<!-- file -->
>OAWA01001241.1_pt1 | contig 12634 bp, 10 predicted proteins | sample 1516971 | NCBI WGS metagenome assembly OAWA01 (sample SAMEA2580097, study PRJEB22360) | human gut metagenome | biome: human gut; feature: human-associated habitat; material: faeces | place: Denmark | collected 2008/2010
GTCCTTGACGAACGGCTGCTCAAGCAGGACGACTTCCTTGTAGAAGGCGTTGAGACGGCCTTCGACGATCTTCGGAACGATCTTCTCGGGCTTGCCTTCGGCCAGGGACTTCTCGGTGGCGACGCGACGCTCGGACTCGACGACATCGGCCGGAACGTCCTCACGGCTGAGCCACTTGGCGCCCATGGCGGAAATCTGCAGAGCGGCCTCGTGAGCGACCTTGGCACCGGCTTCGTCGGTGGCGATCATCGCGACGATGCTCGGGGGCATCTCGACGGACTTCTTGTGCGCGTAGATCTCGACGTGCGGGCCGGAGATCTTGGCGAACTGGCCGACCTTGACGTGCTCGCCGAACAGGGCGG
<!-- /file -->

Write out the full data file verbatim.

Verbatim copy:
>OAWA01001241.1_pt1 | contig 12634 bp, 10 predicted proteins | sample 1516971 | NCBI WGS metagenome assembly OAWA01 (sample SAMEA2580097, study PRJEB22360) | human gut metagenome | biome: human gut; feature: human-associated habitat; material: faeces | place: Denmark | collected 2008/2010
GTCCTTGACGAACGGCTGCTCAAGCAGGACGACTTCCTTGTAGAAGGCGTTGAGACGGCCTTCGACGATCTTCGGAACGATCTTCTCGGGCTTGCCTTCGGCCAGGGACTTCTCGGTGGCGACGCGACGCTCGGACTCGACGACATCGGCCGGAACGTCCTCACGGCTGAGCCACTTGGCGCCCATGGCGGAAATCTGCAGAGCGGCCTCGTGAGCGACCTTGGCACCGGCTTCGTCGGTGGCGATCATCGCGACGATGCTCGGGGGCATCTCGACGGACTTCTTGTGCGCGTAGATCTCGACGTGCGGGCCGGAGATCTTGGCGAACTGGCCGACCTTGACGTGCTCGCCGAACAGGGCGG